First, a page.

Democrats agree to confirmations of 15 Trump judges

Democrats agree to confirmations of 15 Trump judges

  12 Oct 2018


Chuck Schumer

Senate Minority Leader Chuck Schumer and his caucus will likely endure some liberal criticism for accepting the deal. | Alex Brandon/AP Photo

Congress

In exchange, Dems facing reelection can go home to campaign.

Updated


Senate Democrats accepted an offer from Senate Republicans to confirm 15 lifetime federal judges on Thursday in exchange for the ability to go into recess through the midterms so endangered Democrats can campaign.

The calculation by Senate Minority Leader Chuck Schumer and his caucus was simple: That Senate Majority Leader Mitch McConnell (R-Ky.) would be able to confirm roughly 15 judges if he kept the Senate in session for the next few weeks anyway. So Democrats OK’d an offer to confirm three Circuit Court judges and 12 Circuit Court judges as the price to pay to go home for election season.

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Under Senate rules, even if Democrats fought the nominees tooth and nail and forced the Senate to burn 30 hours of debate between each one, McConnell would have gotten them all confirmed by Nov. 1. Democrats could have conceivably left a skeleton crew of senators in Washington to force the GOP to take roll call votes on the judges over the next few weeks, although that tactic is not typically employed by the minority.

Some liberal activists are urging Democrats to show more fight after Brett Kavanaugh’s confirmation to the Supreme Court; Markos Moulitsas of Daily Kos even said that Democrats “need a new Senate leader” after the agreement was struck. But actual senators had to weigh that dynamic along with the approaching midterms and the brutal Senate map. And with a half-dozen Democrats facing serious challenges in Senate races, it made more sense to make what Democrats said was a reasonable deal with McConnell so that they could make a serious run at saving endangered senators.

Sen. Jon Tester (D-Mont.) deadpanned that he was “tickled” pink that he could go home and campaign in Montana, where his race against Matt Rosendale is tightening.

“If we stayed here for two or three weeks, we’d probably have done the same thing,” Tester said. “I think it’s good.”

Sen. Elizabeth Warren (D-Mass.) told the caucus that she opposed the deal on Thursday, the lone Democrat to voice displeasure, according to a person briefed on the meeting.

McConnell and President Donald Trump will now have confirmed 84 judges over the past two years, including two Supreme Court nominees, after the deal. Democrats also allowed a package of judges to be confirmed in August as a condition of going home.

Though Senate Democratic leaders advised the agreement to their members on Thursday afternoon, several senators said on the way to the votes they were unaware what exactly their leadership had just agreed to. Any Democrat could have objected to the deal as McConnell read it on the Senate floor, but none did.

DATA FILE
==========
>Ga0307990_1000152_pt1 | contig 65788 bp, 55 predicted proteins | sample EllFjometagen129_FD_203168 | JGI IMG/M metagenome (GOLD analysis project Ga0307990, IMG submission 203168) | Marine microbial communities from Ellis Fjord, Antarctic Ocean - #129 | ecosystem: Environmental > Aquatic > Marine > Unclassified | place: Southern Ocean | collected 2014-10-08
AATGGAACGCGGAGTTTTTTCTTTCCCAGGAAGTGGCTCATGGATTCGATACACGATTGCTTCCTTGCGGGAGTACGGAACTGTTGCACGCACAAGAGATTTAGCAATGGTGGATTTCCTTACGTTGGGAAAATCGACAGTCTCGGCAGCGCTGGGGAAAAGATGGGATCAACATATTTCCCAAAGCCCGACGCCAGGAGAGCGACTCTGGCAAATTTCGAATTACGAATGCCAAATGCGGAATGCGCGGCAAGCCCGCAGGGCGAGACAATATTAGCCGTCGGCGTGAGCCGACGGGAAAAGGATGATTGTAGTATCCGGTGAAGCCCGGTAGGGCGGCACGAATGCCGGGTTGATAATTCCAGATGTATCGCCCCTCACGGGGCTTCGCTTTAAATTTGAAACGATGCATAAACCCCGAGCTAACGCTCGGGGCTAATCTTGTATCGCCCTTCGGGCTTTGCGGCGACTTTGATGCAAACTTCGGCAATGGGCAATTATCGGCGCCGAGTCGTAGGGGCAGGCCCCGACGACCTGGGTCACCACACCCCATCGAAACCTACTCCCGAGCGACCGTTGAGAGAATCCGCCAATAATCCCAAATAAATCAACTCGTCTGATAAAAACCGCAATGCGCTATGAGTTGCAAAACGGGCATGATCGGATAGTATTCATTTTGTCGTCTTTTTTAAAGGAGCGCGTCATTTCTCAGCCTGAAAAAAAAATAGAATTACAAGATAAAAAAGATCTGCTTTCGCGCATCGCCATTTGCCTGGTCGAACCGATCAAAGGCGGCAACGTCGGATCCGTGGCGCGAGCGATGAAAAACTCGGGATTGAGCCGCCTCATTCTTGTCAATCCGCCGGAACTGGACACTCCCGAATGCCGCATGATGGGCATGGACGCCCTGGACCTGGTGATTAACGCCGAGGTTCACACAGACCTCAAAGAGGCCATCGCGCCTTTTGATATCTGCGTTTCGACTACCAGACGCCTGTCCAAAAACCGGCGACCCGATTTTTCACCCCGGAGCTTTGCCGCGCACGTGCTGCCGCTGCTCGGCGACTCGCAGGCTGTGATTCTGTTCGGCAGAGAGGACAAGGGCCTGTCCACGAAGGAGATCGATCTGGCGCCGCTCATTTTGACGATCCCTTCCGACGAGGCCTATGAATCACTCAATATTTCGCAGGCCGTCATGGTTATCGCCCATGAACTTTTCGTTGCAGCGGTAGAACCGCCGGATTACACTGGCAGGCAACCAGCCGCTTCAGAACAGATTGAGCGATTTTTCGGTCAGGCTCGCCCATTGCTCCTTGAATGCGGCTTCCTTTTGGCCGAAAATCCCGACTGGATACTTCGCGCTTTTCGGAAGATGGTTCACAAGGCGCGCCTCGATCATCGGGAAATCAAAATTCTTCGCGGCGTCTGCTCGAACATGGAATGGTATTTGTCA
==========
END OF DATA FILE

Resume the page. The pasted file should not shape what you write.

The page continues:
“I am surprised,” said Senate Majority Whip John Cornyn (R-Texas). “The difficulty [Democrats] have is an angry base after the Kavanaugh confirmation, and trying to explain to them this is a necessary thing to do. That’s why Sen. Schumer gets paid the big bucks.”

One nominee Democrats loathed, Thomas Farr for a federal district court judgeship in North Carolina, was left out of the package.

Senate Democrats have privately argued it’s in the party’s best interest to allow quick confirmation of judges in order to let endangered red state senators go home and campaign. But Schumer and his caucus immediately endured some liberal criticism for accepting the deal.

Vanita Gupta, who leads the Leadership Conference on Civil and Human Rights, called it “appalling” for the Senate to confirm those nominees without debate. And Demand Justice, a group started to fight Trump’s court picks that spent considerable amounts during the Kavanaugh fight, called the deal “totally unnecessary.”

“It is a bitter pill to swallow so soon after the Kavanaugh fight that so many progressive activists poured their hearts and souls into. This period will be long remembered not just for the historic number of judges Trump has been able to confirm, but also because of how passive Democrats were in response,” said Demand Justice chief counsel Chris Kang. “The progressive grass-roots have awoken to the crisis of Trump’s takeover of the courts, and are not going to tolerate this kind of weakness for much longer.”

But Sen. Heidi Heitkamp (D-N.D.), who could conceivably mount a comeback in her state with retail politics, missed Thursday’s Senate session anyway, and there likely would have been more defections next week if the Senate hadn’t taken the deal.

And some Republicans said they were willing to keep the Senate in session to do more. Sen. David Perdue (R-Ga.) said he was happy with the progress McConnell has made, but he said he’d prefer the Senate stay in session this October and confirm even more of Trump’s nominees, particularly those to the executive branch.

“I give Mitch McConnell all the credit in the world for his perseverance,” Perdue said. But he added that the backlog of executive branch nominees mean “the administration hasn’t been able to form it’s government yet … I’m ready to stay here next week, the next couple of weeks, whatever it takes.”

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